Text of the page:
Blake Bortles has the size, arm, and intangibles to be a special quarterback but is he in the right position to succeed in the NFL with the Jacksonville Jaguars?
I read an interesting piece by Jim Reineking at NFL.com before the Jacksonville Jaguars took on the Tennessee Titans on Thursday night this past week. In it, Reineking highlighted the differences in situation between the young quarterbacks in the NFL.
While we have historically compared Blake Bortles, Teddy Bridgewater, and Derek Carr to each other as they are the dependable starters at this stage, it is also worth considering Johnny Manziel with the Cleveland Browns from that same draft and, now, Marcus Mariota and Jameis Winston from the year after. These are the young QBs that will lead the NFL going forward.
Even with his less than ideal numbers this season, Reineking noted that Bridgewater is in the best position to succeed. Coming in right behind him were Carr and Winston before he finally made his way down to Bortles.
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This seemed curious to me as Bortles has such a strong supporting cast developing around him. Allen Robinson and Allen Hurns are the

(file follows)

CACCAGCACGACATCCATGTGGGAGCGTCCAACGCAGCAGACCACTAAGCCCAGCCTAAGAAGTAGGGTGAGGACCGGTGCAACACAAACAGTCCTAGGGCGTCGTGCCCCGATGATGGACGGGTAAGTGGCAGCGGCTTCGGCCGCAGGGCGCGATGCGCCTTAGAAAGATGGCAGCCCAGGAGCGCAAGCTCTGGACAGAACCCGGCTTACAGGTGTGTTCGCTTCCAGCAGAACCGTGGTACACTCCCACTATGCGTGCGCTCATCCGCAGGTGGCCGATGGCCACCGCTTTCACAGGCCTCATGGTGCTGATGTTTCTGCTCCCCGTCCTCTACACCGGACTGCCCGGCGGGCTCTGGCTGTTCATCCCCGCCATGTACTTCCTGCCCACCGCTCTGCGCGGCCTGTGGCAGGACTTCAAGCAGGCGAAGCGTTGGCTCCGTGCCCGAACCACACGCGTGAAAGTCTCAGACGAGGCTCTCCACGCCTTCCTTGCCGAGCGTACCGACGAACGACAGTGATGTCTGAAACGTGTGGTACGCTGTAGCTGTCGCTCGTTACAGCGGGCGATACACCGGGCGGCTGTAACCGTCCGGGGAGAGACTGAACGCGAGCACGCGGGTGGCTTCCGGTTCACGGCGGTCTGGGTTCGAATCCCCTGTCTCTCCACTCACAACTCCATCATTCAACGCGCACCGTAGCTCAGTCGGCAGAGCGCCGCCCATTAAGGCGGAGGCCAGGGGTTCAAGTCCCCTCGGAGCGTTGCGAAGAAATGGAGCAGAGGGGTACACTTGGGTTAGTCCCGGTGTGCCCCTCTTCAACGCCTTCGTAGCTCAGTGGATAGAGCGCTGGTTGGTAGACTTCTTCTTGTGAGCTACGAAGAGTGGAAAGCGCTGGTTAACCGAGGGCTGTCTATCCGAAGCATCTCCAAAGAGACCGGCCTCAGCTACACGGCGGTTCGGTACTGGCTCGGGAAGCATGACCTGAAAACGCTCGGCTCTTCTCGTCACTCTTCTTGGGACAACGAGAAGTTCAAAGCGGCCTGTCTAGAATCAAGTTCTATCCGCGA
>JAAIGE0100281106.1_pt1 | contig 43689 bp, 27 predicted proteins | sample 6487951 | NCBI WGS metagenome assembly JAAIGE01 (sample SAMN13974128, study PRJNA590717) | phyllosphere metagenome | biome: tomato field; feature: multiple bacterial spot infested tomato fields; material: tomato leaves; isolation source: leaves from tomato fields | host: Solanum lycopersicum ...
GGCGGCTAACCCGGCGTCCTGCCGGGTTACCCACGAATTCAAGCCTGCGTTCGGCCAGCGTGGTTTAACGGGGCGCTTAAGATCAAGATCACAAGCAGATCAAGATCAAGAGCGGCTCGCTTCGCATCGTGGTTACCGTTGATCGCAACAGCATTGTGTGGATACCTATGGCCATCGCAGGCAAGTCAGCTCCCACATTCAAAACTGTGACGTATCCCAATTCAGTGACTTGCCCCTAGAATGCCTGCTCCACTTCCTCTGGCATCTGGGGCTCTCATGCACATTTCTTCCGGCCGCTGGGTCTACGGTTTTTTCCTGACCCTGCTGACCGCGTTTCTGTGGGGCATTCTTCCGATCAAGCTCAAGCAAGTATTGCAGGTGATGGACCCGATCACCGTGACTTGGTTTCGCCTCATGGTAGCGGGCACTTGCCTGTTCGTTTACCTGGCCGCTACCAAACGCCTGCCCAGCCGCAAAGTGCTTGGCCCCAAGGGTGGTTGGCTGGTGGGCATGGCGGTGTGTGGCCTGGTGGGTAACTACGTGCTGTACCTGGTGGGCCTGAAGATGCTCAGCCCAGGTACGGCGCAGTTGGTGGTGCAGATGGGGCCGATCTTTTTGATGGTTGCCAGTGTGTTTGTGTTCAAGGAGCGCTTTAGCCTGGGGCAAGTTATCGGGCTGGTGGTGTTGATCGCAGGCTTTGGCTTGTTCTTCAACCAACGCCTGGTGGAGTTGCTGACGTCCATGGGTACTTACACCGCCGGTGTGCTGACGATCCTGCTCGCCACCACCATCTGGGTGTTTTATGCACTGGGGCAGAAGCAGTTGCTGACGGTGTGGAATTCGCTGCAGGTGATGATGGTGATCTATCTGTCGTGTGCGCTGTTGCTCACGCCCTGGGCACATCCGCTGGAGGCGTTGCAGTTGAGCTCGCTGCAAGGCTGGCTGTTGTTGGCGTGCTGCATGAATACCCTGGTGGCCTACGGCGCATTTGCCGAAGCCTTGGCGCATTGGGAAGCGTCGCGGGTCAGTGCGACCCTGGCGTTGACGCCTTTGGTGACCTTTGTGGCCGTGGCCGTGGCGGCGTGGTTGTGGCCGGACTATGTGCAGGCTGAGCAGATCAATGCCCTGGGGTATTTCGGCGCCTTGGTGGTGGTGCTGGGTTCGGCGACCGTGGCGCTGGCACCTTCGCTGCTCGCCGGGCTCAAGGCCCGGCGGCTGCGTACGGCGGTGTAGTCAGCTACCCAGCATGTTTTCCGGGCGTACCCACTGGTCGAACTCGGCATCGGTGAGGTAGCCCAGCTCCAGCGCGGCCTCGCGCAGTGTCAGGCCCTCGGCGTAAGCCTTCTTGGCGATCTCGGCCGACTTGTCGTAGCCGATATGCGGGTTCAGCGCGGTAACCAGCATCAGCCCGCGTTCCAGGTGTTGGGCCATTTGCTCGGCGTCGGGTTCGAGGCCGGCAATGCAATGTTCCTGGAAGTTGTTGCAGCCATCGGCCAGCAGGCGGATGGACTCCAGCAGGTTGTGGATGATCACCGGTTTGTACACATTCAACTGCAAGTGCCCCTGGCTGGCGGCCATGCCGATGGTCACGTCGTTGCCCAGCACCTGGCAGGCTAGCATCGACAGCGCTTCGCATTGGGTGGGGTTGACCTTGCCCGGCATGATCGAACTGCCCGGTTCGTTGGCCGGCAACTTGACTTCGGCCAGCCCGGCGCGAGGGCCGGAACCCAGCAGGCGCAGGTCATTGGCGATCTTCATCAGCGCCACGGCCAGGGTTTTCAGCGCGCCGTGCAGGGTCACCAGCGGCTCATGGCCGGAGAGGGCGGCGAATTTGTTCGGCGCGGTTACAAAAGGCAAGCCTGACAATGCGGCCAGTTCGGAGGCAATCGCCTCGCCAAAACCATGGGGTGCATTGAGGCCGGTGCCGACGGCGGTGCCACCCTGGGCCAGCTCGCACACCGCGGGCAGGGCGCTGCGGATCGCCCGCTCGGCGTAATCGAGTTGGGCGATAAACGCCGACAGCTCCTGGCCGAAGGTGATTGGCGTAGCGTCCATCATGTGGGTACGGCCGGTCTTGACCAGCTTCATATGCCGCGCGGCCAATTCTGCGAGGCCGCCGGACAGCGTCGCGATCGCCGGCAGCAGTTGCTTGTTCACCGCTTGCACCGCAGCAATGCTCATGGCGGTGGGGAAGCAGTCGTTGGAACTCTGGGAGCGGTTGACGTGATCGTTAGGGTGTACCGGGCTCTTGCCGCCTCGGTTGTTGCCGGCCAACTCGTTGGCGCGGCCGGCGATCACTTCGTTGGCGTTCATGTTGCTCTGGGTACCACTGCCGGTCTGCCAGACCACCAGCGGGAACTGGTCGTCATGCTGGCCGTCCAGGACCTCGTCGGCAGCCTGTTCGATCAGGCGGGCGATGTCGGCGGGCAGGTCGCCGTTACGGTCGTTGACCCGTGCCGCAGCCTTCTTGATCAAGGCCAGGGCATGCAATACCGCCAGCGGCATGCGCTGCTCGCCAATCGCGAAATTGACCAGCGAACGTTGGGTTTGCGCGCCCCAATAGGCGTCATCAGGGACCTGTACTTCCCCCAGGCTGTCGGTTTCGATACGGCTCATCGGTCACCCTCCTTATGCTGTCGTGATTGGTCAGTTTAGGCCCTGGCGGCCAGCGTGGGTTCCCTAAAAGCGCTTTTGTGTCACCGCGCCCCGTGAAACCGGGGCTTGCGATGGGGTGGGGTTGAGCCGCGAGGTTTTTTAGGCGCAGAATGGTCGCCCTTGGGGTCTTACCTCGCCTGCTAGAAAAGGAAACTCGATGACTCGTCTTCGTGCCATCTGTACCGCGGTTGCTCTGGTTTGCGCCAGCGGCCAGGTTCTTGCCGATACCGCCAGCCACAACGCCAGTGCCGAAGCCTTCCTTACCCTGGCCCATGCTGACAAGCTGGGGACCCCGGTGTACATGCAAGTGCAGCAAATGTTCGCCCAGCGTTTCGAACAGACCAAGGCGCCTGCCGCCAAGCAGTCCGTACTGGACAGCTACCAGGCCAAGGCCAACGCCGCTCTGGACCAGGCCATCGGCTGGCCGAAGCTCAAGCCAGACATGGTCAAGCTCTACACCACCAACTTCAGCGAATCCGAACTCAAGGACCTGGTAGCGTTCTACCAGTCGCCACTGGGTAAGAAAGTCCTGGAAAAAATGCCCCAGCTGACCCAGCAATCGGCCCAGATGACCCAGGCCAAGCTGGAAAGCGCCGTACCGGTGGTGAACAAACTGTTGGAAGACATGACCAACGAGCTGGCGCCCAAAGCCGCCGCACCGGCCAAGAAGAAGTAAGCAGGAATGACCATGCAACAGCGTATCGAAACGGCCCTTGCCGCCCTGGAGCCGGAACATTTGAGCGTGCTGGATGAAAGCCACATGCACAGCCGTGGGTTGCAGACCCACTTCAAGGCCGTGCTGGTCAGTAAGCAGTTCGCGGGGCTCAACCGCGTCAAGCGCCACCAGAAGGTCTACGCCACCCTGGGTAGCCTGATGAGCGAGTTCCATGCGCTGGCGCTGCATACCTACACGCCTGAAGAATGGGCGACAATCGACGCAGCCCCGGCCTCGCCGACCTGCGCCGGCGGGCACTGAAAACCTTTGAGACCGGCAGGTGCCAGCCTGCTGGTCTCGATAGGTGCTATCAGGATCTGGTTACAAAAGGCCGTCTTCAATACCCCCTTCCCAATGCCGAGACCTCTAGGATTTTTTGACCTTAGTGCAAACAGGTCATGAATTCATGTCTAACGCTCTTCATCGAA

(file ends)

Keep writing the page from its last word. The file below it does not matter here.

without the name Antonio Brown involved, T.J. Yeldon is a budding star, and, while he hasn’t produced tremendously to this point, Julius Thomas is a matchup nightmare at tight end.
What is interesting about the ranking for Bortles at fourth is that the piece didn’t focus on any negatives. The front office was deemed “trending up” and the offensive pieces were all noteworthy for positives gains. The only negative was missing out on key defensive piece Dante Fowler Jr. during his rookie season.
If I were to rank the six quarterbacks’ situations, I think I would put Bortles up one more ahead of Winston. Winston has some big play makers like Mike Evans and running back Doug Martin, but the Tampa Bay Buccaneers are a steep drop off from the Oakland Raiders in terms of overall talent. The Jags are a closer measure.
Ranking these quarterbacks against each other is purely an academic exercise as the teams rarely meet each other and when they do it comes down to the defense as well as the offense, but on the whole Reineking did get it right when noting that the Jags are trending upward. But, like much of the national media, he jus isn’t quite right on how quickly the Jags are rising.
He may not have an All-Pro running back like Teddy Bridgewater, a stalwart offensive line like Derek Carr, but his opportunity to succeed is certainly there.